Got Them Giants’ Fan Bluesby Steve Treder
October 04, 2004
McCovey's line shot going straight to Richardson.
Stu Miller for Billy Hoeft. Manny Mota for Joey Amalfitano. Felipe Alou for Bob Shaw.
Jose Cardenal for Jack Hiatt. Matty Alou for Joe Gibbon. Bill Hands and Randy Hundley for Lindy McDaniel and Don Landrum.
Orlando Cepeda for Ray Sadecki.
Now batting, the shortstop, number twenty-two: Hal Lanier. Leading off, and playing left field, number twenty-eight: Jesus Alou.
Lindy McDaniel for Bill Monboquette. Ray Sadecki for Bob Heise. Ron Hunt for Dave McDonald.
George Foster for Frank Duffy. Frank Duffy and Gaylord Perry for Sam McDowell.
Batting fifth, and playing third base, number twenty-six: Dave Kingman.
Hulking, cavernous, windswept Candlestick Park, gray, dank, dreary, and cold as death.
Ron Bryant gashing his side on a swimming pool slide. Mike Ivie lacerating his hand with a fishing knife. Johnnie "Disaster" LeMaster. Rennie Stennett.
Bob Knepper for Enos Cabell. Jack Clark for David Green, Dave LaPoint, and Jose Uribe. The managerial career of Jim Davenport.
Candy Maldonado botching that crucial fly ball in right field. Atlee Hammaker giving it up to Jose Oquendo. The most one-sided four-game slaughter in World Series history, sandwiched around a catastrophic earthquake.
The Salomon Torres Game.
Dante Powell's throw hitting the pitchers' mound. Being shut down by Steve Trachsel. Shawn Estes spraining his ankle stepping on second base. Being shut down by Bobby Jones.
Scott Freaking Spiezio.
Russ Ortiz for Damian Moss.
Jose Cruz Jr. botching that other crucial fly ball in right field ...
Now, to this sad list, we must add a new member to our Hall of Shame: the ninth-inning meltdown to end all ninth-inning meltdowns.
You're a fan. Fans don't decide to root for their team. Being a fan isn't something you choose to do. Either you are a fan, or you aren't. Anyone who quits on his team when it's down, who deserts them at their darkest moment, is not a fan.
A fan is always there. A fan suffers with every loss, aches with every missed opportunity. A fan stays true when the slumps grind on. A fan stays true when the leads get blown.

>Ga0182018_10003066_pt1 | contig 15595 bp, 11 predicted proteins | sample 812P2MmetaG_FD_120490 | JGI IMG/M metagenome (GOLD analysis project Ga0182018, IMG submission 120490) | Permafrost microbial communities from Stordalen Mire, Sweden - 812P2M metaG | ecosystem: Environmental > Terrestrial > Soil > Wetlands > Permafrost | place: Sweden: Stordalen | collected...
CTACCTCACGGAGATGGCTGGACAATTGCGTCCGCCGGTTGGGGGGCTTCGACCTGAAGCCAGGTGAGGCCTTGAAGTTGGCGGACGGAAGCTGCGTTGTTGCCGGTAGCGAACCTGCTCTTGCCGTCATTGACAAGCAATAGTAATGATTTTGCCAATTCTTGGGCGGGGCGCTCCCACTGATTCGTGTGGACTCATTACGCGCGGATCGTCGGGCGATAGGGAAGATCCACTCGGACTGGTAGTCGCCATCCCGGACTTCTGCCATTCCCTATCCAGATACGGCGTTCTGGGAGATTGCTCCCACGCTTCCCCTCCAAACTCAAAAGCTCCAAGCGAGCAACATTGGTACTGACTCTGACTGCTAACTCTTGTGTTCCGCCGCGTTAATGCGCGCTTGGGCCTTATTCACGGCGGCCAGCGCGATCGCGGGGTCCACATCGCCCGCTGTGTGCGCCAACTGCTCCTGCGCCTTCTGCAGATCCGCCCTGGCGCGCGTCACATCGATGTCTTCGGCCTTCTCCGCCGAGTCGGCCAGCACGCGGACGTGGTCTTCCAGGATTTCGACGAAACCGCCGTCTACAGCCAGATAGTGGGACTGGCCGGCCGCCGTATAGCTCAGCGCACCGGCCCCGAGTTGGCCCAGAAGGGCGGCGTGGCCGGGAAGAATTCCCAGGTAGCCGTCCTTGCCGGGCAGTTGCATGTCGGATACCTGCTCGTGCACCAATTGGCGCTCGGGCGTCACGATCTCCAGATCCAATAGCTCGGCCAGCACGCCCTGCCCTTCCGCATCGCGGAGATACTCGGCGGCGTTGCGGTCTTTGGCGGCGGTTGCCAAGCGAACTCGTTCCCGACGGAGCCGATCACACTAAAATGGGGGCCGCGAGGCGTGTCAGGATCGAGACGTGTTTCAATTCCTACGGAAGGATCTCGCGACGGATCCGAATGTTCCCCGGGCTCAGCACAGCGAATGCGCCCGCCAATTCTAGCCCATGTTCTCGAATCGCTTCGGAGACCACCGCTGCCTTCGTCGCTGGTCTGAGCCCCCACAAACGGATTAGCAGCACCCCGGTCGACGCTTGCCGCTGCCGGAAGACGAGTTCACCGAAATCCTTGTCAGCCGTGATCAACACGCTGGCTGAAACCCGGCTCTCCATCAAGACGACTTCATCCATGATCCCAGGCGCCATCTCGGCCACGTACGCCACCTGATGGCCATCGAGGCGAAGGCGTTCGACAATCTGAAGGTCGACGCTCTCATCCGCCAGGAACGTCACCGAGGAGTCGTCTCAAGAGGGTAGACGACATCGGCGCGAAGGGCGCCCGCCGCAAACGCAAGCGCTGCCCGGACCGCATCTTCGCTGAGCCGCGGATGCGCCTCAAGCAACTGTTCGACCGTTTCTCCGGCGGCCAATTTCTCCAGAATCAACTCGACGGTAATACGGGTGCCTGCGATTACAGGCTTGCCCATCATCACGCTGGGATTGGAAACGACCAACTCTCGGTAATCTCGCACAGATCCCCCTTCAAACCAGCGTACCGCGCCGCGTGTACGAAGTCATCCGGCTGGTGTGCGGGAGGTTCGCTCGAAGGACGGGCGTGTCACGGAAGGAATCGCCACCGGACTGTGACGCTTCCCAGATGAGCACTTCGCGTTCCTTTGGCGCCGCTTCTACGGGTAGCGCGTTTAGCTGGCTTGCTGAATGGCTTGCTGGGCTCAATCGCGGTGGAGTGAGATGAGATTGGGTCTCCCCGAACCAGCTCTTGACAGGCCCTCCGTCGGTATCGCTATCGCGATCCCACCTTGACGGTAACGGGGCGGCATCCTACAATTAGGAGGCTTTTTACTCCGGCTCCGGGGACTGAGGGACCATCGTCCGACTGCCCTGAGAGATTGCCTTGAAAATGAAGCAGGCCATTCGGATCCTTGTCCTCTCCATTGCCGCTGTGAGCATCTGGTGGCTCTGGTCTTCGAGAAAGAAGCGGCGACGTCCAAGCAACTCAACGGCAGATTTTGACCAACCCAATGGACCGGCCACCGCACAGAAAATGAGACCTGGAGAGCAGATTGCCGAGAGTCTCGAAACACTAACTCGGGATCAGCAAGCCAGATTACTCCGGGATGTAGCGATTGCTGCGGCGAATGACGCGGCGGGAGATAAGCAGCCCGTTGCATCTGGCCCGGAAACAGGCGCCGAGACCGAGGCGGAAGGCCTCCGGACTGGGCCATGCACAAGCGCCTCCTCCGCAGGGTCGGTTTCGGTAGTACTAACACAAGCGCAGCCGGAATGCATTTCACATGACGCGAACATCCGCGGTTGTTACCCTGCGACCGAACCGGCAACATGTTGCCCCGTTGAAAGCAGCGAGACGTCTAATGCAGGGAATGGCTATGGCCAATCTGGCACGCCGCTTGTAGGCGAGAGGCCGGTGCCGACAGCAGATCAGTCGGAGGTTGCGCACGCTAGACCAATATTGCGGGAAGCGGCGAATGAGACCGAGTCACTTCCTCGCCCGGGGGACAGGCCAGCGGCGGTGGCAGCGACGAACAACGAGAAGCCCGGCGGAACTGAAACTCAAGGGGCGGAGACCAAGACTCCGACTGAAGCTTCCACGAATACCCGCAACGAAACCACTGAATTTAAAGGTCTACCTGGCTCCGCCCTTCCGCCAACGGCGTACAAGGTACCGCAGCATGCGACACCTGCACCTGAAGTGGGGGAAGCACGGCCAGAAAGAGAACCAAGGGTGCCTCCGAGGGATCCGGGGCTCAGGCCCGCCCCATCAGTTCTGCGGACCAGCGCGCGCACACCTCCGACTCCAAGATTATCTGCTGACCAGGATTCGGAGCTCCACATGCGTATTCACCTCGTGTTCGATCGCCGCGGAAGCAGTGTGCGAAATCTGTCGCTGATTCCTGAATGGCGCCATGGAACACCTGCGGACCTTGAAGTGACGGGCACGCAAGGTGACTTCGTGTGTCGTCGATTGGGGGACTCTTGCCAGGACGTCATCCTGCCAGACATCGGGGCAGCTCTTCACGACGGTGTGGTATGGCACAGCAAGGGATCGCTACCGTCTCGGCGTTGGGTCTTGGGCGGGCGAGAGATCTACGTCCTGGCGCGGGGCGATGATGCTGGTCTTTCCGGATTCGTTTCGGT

A fan doesn't choose to pay this price; this is the price that a fan is compelled to pay. There is no fairness to it, no symmetry. It doesn't have to "even out." The price is paid, whether it's redeemed or not.
No doubt there are rewards in being a fan, great rewards. No one, save an athlete himself, appreciates the joy of victory more deeply than a fan, because no one understands the preciousness of that joy more than a fan. The sweet nectar of success tastes best to those who have known the bitter pill of defeat, and the harsher the bitterness, the sweeter the joy.
But there's no law that says the joy will be tasted on schedule, or indeed be tasted at all. The dues are paid, with no guarantee that the accounts will be settled.
None of which fazes a fan, of course. A river of red ink in the fairness accounting book changes nothing. A fan is there regardless, always there, enduring disappointment though to do so builds no character, savoring elation though to do so reflects no accomplishment.
It doesn't make sense. It isn't smart. All in all it's a silly and pointless thing for a reasonable adult to do. But a fan does it anyway, because - well, just because.
As a Giants' fan, Saturday's debacle could get little worse. But lest one think things could possibly get no worse for this particular Giants' fan, think again ... my second-favorite major league team, the team I've pulled for second only to the Giants, ever since I can remember, is - that's right - the Red Sox.
Steve Treder can often be found spending way too much time talking baseball at Baseball Primer. He welcomes your questions and comments via e-mail.